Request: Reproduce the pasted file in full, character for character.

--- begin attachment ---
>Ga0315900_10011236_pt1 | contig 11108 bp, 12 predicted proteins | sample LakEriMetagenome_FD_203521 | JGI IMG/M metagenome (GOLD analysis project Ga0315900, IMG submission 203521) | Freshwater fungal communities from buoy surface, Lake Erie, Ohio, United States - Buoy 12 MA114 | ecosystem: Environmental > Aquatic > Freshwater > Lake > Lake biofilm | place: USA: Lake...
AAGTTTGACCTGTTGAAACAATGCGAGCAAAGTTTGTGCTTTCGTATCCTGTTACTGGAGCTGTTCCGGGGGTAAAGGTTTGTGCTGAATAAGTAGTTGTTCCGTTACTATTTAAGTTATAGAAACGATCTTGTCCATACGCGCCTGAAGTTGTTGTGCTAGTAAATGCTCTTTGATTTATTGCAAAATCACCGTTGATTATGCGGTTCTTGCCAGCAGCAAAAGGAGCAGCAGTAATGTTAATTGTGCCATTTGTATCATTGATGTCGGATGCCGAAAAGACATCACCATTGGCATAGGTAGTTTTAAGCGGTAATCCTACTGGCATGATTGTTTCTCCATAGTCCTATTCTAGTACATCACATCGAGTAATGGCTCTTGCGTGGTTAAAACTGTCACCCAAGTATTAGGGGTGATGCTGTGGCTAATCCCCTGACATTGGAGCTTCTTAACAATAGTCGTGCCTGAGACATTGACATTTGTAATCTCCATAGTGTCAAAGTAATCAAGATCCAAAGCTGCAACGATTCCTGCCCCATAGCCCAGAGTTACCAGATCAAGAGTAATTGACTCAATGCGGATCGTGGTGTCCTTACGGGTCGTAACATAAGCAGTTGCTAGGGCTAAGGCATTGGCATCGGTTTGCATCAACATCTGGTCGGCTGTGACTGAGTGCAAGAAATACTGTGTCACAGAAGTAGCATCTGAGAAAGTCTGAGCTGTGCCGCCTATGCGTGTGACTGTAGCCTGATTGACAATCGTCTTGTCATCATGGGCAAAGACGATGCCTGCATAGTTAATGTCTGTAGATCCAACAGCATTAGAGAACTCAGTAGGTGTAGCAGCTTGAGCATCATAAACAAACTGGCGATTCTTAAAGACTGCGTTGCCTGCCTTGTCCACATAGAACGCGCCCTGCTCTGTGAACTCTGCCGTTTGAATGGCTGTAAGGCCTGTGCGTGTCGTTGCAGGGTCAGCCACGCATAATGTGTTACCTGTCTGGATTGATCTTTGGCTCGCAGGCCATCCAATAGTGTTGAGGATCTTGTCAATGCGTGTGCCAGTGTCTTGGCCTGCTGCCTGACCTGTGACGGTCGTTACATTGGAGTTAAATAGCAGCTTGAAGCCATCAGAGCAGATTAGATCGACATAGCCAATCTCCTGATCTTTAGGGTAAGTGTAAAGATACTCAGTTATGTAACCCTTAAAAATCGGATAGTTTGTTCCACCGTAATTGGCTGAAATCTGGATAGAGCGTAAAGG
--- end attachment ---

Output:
>Ga0315900_10011236_pt1 | contig 11108 bp, 12 predicted proteins | sample LakEriMetagenome_FD_203521 | JGI IMG/M metagenome (GOLD analysis project Ga0315900, IMG submission 203521) | Freshwater fungal communities from buoy surface, Lake Erie, Ohio, United States - Buoy 12 MA114 | ecosystem: Environmental > Aquatic > Freshwater > Lake > Lake biofilm | place: USA: Lake...
AAGTTTGACCTGTTGAAACAATGCGAGCAAAGTTTGTGCTTTCGTATCCTGTTACTGGAGCTGTTCCGGGGGTAAAGGTTTGTGCTGAATAAGTAGTTGTTCCGTTACTATTTAAGTTATAGAAACGATCTTGTCCATACGCGCCTGAAGTTGTTGTGCTAGTAAATGCTCTTTGATTTATTGCAAAATCACCGTTGATTATGCGGTTCTTGCCAGCAGCAAAAGGAGCAGCAGTAATGTTAATTGTGCCATTTGTATCATTGATGTCGGATGCCGAAAAGACATCACCATTGGCATAGGTAGTTTTAAGCGGTAATCCTACTGGCATGATTGTTTCTCCATAGTCCTATTCTAGTACATCACATCGAGTAATGGCTCTTGCGTGGTTAAAACTGTCACCCAAGTATTAGGGGTGATGCTGTGGCTAATCCCCTGACATTGGAGCTTCTTAACAATAGTCGTGCCTGAGACATTGACATTTGTAATCTCCATAGTGTCAAAGTAATCAAGATCCAAAGCTGCAACGATTCCTGCCCCATAGCCCAGAGTTACCAGATCAAGAGTAATTGACTCAATGCGGATCGTGGTGTCCTTACGGGTCGTAACATAAGCAGTTGCTAGGGCTAAGGCATTGGCATCGGTTTGCATCAACATCTGGTCGGCTGTGACTGAGTGCAAGAAATACTGTGTCACAGAAGTAGCATCTGAGAAAGTCTGAGCTGTGCCGCCTATGCGTGTGACTGTAGCCTGATTGACAATCGTCTTGTCATCATGGGCAAAGACGATGCCTGCATAGTTAATGTCTGTAGATCCAACAGCATTAGAGAACTCAGTAGGTGTAGCAGCTTGAGCATCATAAACAAACTGGCGATTCTTAAAGACTGCGTTGCCTGCCTTGTCCACATAGAACGCGCCCTGCTCTGTGAACTCTGCCGTTTGAATGGCTGTAAGGCCTGTGCGTGTCGTTGCAGGGTCAGCCACGCATAATGTGTTACCTGTCTGGATTGATCTTTGGCTCGCAGGCCATCCAATAGTGTTGAGGATCTTGTCAATGCGTGTGCCAGTGTCTTGGCCTGCTGCCTGACCTGTGACGGTCGTTACATTGGAGTTAAATAGCAGCTTGAAGCCATCAGAGCAGATTAGATCGACATAGCCAATCTCCTGATCTTTAGGGTAAGTGTAAAGATACTCAGTTATGTAACCCTTAAAAATCGGATAGTTTGTTCCACCGTAATTGGCTGAAATCTGGATAGAGCGTAAAGG